Singapore has worked hard to get where it is now, with elaborate planning and minute detailing going into its development processes. The country goes by the yardsticks of efficiency and productivity while weighing its decisions. Objectivity carries more weight than subjectivity and the government frowns at anything that stands in the way of its agenda which is to keep the city nation as a trophy destination for international trade and investment. And, it has not allowed the “authoritarian democratic” political system with a single party (People’s Action Party) in governance for over 65 years to come in the way.
Therefore, it made sense that a two-hour-long riot in the Little India precinct on December 8, 2013, following a bus fatally running over Tamil worker Shaktivel Kumaravelu, would lead to a virtual stand-off between the Singapore government and its critics.
For the Singapore government, the window of opportunity offered by the annual Indian Journalist Visit Programme was too good to ignore and it pulled all the stops last week to showcase its “What more could we have done?” card to visiting Indian journalists — a full month after the Little India riots. Consider the background — a scathing attack in a New York Times editorial where it was stated that an incident like a bus running over Muthuvelu could not have harnessed such public wrath unless there was a high level of apathy existing in society. The establishment countered this, saying if there was any such disenchantment in a section of the society the riots would’ve spread to other parts of the island inhabited by workers from India, but no such thing happened.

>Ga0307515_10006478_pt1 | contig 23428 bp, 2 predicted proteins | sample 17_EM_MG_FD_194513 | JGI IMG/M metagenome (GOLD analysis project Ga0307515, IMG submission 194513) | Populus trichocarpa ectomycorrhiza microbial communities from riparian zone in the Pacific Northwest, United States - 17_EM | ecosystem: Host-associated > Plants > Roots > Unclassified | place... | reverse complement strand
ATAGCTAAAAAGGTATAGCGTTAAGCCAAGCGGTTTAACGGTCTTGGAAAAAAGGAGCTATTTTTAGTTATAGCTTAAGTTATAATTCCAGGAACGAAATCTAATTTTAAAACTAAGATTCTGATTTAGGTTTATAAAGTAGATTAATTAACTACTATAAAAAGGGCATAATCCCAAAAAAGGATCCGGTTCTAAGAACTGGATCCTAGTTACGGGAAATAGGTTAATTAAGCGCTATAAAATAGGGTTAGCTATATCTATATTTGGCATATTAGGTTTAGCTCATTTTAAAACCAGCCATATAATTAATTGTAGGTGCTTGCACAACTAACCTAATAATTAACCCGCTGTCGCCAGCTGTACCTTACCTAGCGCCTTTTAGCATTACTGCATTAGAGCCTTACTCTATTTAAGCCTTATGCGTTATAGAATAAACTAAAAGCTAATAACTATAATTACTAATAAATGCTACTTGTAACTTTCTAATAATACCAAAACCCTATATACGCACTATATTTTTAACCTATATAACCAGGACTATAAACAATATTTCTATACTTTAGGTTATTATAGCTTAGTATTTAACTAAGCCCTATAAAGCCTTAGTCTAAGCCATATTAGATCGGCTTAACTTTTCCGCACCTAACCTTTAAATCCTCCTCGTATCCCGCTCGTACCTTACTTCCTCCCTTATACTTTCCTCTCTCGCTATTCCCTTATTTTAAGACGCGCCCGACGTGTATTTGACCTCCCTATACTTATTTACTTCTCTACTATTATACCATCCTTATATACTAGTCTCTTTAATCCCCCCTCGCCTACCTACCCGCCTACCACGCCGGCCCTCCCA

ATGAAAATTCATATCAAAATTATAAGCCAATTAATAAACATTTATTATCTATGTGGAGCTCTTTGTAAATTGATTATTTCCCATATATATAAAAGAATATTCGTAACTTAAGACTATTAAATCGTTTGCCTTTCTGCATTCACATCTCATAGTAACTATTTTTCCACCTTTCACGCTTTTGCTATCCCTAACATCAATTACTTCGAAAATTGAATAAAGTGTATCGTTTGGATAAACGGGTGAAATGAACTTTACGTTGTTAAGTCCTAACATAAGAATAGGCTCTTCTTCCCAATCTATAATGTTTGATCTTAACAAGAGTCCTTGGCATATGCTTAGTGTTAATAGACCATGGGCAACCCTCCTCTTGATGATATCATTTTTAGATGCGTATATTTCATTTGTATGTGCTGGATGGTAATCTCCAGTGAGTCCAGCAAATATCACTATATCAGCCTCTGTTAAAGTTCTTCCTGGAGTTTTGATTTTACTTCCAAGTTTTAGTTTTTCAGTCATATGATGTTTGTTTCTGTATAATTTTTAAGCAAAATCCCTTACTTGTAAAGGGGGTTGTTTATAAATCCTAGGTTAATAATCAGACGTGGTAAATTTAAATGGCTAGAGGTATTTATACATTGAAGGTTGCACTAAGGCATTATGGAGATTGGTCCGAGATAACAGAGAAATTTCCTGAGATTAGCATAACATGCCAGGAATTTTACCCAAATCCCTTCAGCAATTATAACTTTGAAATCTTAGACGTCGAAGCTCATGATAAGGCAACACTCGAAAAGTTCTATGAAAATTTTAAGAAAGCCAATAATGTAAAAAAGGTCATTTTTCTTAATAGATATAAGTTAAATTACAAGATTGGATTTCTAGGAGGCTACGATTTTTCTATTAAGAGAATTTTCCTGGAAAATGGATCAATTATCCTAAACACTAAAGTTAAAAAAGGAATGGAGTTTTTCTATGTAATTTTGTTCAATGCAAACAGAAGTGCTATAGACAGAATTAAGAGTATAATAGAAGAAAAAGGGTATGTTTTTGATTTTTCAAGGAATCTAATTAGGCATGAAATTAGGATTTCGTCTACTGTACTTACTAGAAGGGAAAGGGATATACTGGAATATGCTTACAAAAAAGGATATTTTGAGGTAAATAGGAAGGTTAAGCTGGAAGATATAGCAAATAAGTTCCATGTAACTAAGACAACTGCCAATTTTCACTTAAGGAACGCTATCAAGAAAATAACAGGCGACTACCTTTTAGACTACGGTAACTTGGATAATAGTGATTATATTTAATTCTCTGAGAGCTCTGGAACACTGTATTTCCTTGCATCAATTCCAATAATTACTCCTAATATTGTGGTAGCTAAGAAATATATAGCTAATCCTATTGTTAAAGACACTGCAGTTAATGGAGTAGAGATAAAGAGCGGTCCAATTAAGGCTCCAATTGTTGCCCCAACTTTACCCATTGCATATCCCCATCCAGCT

Though an inquiry commission has been assigned the task of finding out the why and how of the incident, the accusing finger has been pointed at alcohol-induced hooliganism by the Tamil workers. The result: on January 20, the Singapore Parliament moved a bill — with the visiting Indian media contingent getting a ringside view of the proceedings — to give extra powers to the police to keep public order in Little India, mainly by enforcing a ban on public consumption of alcohol, which is okay if one does it elsewhere in the country. That charges of racial profiling could be the likely fallout is a risk the Singapore government has decided to take, regardless of the negative press it has already been getting from the western media. Clearly, a decision was made by the powers that be that the real constituency to address in the Little India case, apart from the Singaporeans, was India, especially those of Tamil ethnicity.